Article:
As you can imagine, soil health is very important to the environment and our planet’s health and its population. Farmers and scientists are constantly looking to and observing how agricultural practices—such as crop rotation, diversification, cover crops, no or minimal tillage, polyculture, compost and insectary strips—can improve soil quality.

Doing all these things over time may help retain nutrients, thus increasing crop quality and nutrition value as well as enabling crops to hold up to environmental stress, according to the Berkeley Food Institute at the University of California, Berkeley. What’s more, these practices can reduce the need for the use of chemicals on crops, which tends to compromise the health of dirt.

But there is one farming practice that could have a profound effect on soil nutrients and the environment: the use of plastic. A recent NPR news report uncovered that plastic plays a big role in farming—organic and conventional alike. Farmers cover their crops with sheets of plastic that are miles long. This is a form of mulch that suppresses weeds, conserves water and helps plants grow. After the growing season, these plastic miles end up in landfills.

The thing is that this plastic practice can really hamper weed growth without pesticides. Therefore, it is a common practice for organic farmers. It also helps conserve water by working well with drip irrigation and regulating soil temperature—both needed for improved soil quality.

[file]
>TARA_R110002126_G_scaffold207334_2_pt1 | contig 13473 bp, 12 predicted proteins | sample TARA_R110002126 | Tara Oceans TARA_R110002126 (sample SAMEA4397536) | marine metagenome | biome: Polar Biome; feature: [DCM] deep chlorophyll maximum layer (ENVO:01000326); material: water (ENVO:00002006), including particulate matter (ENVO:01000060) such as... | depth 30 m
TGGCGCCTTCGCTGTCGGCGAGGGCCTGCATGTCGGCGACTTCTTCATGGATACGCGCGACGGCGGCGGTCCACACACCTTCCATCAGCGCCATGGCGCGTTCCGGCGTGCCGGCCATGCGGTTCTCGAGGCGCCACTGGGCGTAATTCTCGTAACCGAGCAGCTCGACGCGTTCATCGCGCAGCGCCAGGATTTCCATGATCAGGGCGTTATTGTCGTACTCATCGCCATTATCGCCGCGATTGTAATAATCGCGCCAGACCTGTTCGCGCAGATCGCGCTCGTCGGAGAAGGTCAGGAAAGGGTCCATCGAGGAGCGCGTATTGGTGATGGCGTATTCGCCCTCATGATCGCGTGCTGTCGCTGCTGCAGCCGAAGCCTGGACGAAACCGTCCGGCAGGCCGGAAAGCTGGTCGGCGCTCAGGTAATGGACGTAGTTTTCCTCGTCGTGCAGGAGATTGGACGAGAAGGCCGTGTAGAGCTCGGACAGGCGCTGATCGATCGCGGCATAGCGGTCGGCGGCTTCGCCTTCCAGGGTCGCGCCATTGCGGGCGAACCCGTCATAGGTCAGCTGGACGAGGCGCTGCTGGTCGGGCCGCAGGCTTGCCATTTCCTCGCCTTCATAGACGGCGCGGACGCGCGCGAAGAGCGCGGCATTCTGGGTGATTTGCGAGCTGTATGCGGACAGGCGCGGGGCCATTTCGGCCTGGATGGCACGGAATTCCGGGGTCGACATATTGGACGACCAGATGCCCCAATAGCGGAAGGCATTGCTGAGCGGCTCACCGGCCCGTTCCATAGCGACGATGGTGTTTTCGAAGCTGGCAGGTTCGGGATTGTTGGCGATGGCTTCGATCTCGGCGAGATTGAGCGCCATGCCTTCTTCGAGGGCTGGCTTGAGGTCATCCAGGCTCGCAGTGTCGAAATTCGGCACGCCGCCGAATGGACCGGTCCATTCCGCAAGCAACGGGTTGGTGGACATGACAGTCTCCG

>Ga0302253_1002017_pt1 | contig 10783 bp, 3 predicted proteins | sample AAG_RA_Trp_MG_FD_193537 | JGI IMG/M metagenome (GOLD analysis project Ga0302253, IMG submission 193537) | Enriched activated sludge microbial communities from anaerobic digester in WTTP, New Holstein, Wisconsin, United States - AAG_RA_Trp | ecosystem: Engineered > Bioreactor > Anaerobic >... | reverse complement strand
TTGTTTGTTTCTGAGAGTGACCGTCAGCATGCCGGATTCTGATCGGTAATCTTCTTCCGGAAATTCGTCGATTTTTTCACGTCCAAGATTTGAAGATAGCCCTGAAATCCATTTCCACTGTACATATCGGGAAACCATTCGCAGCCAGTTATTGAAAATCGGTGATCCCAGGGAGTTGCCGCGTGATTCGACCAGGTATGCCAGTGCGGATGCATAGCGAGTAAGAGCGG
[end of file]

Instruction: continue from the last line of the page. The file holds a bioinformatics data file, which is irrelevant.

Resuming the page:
Many farmers look for an alternative to this practice since recycling these miles of plastic mulch has been an on-again, off-again endeavor. Some are looking to biodegradable mulch, some of which are made from natural ingredients but are expensive and others of which could be made with a plastic that eventually degrades to the point at which it dissipates into the field.

These plastic biodegradable mulches are made with petroleum products. While this could be an option for conventional farmers, it isn’t for organic farmers who must use 100 percent plant material mulch. What’s more, biodegradable plastic mulch’s long-term effects on the soil and the crops are unknown.

So what does all this mean for the food you eat (or will eat)? The bottom line is that healthier soil grows healthier, more nutritious foods. To be more in tune with your produce and grain options, search for soil quality maps for your area or where your food is grown. In addition, engage in conversation with farmers at your local greenmarket and find out what they do to ensure their soil is healthy.

Video credit: VasilyevD, Getty Images
Photo credit: Bits and Splits, Adobe Stock;
Chudakov, Adobe Stock; OceanProd, Adobe Stock; Kelly Sikkema, Unsplash


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Carey Rossi

Carey Rossi is a journalist specializing in health, fitness, nutrition and mind-body topics. Her career has run the gamut of working in an immunology lab to launching a women’s fitness magazine, to being the news editor at health website. Her work has appeared in Fitness, Fit Pregnancy, Glamour, Health, Oxygen, Prevention, Self, Shape, plus a dozen more publications and websites. Currently, she blogs at HealthMakestheGirl.com.